Mumbai: Ratan Tata on Tuesday followed up the sacking of Tata Sons Chairman Cyrus Mistry by inducting two new directors into the board of the holding company, even as he asked CEOs of group firms to focus on their businesses and enhancing returns to shareholders without being distracted by change in top leadership.
A day after board's dramatic decision, the Group also moved various legal forums including Supreme Court, High Court and the National Company Law Tribunal filing caveats against Mistry moving courts seeking relief against the sacking.
Jaguar Land Rover CEO Ralf Speth and Tata Consultancy Services (TCS) CEO & MD N Chandrasekaran as additional directors. JLR and TCS are the most profitable of the 100 companies in Tata stable.
Ratan Tata this morning met chief executives of group companies to talk about ongoing initiatives.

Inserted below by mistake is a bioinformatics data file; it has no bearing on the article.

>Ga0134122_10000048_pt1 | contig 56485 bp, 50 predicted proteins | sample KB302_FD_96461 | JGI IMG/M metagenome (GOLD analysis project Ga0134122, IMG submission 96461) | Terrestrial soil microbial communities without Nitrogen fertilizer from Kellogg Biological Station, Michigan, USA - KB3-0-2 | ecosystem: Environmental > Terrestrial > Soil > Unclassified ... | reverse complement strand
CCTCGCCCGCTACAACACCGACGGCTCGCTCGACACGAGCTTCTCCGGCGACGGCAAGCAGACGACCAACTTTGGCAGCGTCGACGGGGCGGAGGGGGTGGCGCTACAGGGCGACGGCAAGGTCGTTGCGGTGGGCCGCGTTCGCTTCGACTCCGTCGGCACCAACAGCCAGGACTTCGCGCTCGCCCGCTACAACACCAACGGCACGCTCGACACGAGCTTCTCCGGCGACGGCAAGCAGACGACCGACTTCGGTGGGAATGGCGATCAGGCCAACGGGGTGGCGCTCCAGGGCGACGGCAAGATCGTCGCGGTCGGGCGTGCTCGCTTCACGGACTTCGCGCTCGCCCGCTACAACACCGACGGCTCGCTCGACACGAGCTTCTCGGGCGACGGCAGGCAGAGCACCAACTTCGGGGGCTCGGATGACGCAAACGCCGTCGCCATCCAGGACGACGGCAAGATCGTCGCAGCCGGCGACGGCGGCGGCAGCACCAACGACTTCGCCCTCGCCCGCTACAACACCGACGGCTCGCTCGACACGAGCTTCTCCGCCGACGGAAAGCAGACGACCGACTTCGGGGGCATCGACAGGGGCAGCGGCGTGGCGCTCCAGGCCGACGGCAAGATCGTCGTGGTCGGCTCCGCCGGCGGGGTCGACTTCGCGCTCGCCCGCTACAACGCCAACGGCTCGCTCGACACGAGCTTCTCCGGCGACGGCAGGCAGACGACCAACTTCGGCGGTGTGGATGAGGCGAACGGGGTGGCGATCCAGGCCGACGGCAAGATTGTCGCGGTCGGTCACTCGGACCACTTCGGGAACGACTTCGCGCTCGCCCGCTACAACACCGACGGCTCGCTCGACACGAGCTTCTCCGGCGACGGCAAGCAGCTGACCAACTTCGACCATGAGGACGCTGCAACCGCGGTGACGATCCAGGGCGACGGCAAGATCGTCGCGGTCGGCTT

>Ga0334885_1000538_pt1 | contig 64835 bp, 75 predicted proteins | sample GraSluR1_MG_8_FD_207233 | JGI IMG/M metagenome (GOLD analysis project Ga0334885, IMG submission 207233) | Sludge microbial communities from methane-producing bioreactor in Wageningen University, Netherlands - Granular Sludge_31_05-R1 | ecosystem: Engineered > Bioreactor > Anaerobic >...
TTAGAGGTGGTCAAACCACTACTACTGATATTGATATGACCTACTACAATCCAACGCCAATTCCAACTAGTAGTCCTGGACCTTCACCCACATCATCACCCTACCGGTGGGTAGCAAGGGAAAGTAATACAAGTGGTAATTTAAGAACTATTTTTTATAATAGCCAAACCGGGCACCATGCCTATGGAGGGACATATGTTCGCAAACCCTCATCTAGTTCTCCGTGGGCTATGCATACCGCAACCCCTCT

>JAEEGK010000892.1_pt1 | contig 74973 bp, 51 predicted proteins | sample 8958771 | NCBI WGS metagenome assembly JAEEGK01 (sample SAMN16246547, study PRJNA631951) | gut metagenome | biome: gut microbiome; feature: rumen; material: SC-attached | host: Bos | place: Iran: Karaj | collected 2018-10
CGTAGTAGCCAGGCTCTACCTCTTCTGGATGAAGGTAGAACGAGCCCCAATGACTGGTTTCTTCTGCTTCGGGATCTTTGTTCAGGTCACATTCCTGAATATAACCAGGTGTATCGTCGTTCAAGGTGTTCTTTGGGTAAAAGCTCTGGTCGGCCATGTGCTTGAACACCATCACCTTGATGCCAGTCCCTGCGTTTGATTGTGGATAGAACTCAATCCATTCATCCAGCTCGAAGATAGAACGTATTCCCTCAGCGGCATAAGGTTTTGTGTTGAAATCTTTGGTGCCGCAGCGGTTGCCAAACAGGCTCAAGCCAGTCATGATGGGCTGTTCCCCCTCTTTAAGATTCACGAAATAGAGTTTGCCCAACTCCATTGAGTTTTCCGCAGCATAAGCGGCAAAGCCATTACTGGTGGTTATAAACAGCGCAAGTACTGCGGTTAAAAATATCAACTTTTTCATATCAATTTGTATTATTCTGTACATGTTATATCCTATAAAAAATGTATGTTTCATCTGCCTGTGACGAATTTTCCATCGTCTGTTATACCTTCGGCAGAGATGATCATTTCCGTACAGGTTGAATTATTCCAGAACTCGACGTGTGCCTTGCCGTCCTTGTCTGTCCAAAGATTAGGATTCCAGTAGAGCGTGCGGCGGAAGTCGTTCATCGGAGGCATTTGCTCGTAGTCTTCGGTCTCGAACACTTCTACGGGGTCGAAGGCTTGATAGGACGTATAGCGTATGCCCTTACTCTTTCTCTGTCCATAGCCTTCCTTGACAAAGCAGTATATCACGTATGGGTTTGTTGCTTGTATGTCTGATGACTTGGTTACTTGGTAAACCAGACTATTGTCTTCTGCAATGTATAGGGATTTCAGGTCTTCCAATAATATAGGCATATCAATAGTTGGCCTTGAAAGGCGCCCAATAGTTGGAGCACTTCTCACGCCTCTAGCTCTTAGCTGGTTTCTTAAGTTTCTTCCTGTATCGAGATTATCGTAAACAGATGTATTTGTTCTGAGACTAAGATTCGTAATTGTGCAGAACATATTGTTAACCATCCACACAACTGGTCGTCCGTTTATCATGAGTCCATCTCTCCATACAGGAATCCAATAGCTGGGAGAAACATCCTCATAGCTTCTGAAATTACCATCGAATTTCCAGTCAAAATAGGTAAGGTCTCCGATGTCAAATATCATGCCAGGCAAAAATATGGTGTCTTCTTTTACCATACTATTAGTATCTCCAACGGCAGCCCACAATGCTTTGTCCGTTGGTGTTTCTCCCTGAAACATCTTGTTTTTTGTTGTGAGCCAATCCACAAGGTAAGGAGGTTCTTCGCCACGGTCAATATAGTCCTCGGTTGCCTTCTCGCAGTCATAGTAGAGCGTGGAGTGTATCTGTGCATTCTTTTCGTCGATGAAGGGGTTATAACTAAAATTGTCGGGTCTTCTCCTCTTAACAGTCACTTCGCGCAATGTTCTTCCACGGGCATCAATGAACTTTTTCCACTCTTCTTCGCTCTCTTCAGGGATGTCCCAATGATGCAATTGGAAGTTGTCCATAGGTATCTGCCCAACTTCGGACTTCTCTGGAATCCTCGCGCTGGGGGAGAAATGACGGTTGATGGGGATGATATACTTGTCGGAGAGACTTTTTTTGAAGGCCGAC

"We will evaluate and continue to undertake those (steps) that are required to. If there is any change, they will be discussed with you," Tata, 78, told the top executives of the USD 100 billion conglomerate.
Sources said he did not discuss the reasons that led to the sudden removal of Mistry.
Tata, who was at the helm of the group for 21 years before passing on the baton to Mistry in December 2012, said he has assumed the role of the interim chairman for stability and continuity so that there is no vacuum.
"This will be for a short time. A new permanent leadership will be in place," he added.
He asked them to focus on their respective businesses, without being concerned about change in leadership.
"The companies must focus on their market position vis- -vis competition, and not compare themselves to their own past. The drive must be on leadership rather than to follow," Tata told the leaders. "An institution must exceed the people who lead it."
In a sudden and dramatic turn of events, the board of Tata Sons on Monday sacked Cyrus Mistry as Chairman of India's largest conglomerate Tata Group and replaced him by Tata.
Mistry, 48, who was appointed as chairman in December 2012, was only the sixth group chairman in nearly 15 decades and the first from outside the Tata family. He will remain a director of the individual companies, though his tenure as chairman is the shortest so far at the group.
(With agency inputs)